CVA skier back from Tahoe with bronze

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CARRABASSETT VALLEY – Carrabassett Valley Academy student Alex Tuttle, 15, grabbed a bronze medal in boardercross last week at the 16th annual United States of America Snowboard Association National Championship at Northstar, Lake Tahoe, Nev.

Two other CVA students – siblings Jaime Bisson, 18, and Benjamin Bisson, 14 – won third place for women’s and men’s overall combined alpine and freestyle, respectively, and their sister Juliette Bisson, 13, took sixth place in overall alpine. A CVA weekender, Emily Eames, won fourth in overall alpine.

It’s been a good winter for the academy. CVA grads seemed to come out of the woodwork at the February Winter Games. Seth Wescott, class of ’94, won the ski school’s first gold medal – in the new Olympic sport of snowboardcross.

Both Tuttle and the two Bisson sisters are relative newcomers to snowboarding. Jaime Bisson, a veteran ski racer, only picked up the sport this year, and said she went to the nationals to try her hand at racing, nothing more. Winning third in overall combined surprised her. “I was just there for the experience. I didn’t think I’d actually do well,” she said Thursday evening. “But I was an alpine ski racer for (a) long time, so that really helped me do well out there.”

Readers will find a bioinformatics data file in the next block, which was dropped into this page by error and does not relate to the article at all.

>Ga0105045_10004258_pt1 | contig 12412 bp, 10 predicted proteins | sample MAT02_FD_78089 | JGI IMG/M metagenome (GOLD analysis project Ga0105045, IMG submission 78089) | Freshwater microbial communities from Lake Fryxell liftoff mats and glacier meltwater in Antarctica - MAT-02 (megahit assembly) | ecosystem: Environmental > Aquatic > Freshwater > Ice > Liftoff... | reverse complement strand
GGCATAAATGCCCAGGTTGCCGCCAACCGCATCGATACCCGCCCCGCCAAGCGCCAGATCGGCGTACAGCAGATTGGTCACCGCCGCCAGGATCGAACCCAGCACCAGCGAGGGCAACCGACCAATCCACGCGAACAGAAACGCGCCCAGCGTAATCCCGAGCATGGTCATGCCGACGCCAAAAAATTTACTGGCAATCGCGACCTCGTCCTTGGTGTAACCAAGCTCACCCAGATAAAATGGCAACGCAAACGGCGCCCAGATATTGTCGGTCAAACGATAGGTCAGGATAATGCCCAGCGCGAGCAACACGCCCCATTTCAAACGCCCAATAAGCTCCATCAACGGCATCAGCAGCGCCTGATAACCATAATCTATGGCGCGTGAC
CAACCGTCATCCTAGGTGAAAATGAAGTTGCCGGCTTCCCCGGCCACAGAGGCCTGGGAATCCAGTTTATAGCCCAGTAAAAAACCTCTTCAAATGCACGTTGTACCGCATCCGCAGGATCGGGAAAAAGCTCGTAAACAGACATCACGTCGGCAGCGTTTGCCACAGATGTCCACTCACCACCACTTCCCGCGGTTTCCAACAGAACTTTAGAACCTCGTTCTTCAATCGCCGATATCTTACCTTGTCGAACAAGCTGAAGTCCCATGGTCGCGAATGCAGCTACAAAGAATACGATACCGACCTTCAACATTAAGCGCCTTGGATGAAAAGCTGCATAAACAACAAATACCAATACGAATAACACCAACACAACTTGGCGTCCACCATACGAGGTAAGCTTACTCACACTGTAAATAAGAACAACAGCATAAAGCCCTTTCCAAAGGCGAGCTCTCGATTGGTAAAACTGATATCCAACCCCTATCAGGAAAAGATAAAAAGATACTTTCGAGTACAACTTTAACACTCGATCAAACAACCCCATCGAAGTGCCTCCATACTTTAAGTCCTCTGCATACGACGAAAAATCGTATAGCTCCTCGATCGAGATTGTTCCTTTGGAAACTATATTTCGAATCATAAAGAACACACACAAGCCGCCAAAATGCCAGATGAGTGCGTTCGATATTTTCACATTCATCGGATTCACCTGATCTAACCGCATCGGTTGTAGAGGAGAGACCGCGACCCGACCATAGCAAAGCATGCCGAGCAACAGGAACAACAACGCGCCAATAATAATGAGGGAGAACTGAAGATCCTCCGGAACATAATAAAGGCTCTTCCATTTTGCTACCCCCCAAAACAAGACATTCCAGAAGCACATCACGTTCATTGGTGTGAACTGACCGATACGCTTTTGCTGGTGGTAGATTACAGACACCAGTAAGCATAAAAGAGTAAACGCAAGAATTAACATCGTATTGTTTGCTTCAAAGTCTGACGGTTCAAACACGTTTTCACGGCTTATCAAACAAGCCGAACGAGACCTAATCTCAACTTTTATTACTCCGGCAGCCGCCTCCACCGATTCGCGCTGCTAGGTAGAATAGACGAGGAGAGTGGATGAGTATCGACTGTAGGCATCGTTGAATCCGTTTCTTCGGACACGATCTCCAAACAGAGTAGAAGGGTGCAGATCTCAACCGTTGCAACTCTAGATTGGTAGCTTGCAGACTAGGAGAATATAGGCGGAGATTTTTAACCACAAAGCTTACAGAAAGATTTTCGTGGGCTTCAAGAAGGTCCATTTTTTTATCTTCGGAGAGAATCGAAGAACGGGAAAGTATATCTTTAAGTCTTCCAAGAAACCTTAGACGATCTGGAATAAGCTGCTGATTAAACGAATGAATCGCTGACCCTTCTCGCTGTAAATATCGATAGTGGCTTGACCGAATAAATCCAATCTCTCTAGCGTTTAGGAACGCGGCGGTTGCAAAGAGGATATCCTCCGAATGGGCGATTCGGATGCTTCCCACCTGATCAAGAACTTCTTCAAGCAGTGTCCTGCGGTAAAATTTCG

Leaving the academy soon for a spate of college visits in southern New England, Jaime said she’s not sure how competitive snowboarding will figure into her future, if at all. “Right now I’m mostly planning on going to college. If I miss it, I’ll try to do something” with the sport, she said.

With a little more time to go before the “college, or competition” decision is in front of him, 15-year-old Alex Tuttle, just back from Tahoe, is already making plans for next year. “I’m probably not going to do too many more USASA” events, he said. Competitions like the North American championships feature fewer amateur competitors and are better training than the USASA events, he explained.

Tuttle said his experience in Tahoe was frustrating. After coming in first in all his heats until the final, he was pushed into a fall at the first gate. Still, he managed to come in third, and the snowboarder that pushed him was disqualified. “I’m disappointed because I didn’t win it, but happy how I did overall,” he said.

His mother, Kathy Tuttle, said she was “very proud of him,” regardless of his final race fall. She had a smile in her voice when describing the competition. “Every single one of his heats, he won,” and then “he got knocked down at the top.”

She said she enjoys watching his races, although “I really get sick to my stomach” watching the boardercross event. “It can be kind of dangerous,” she said. “I just stay at the bottom and hope for the best.”

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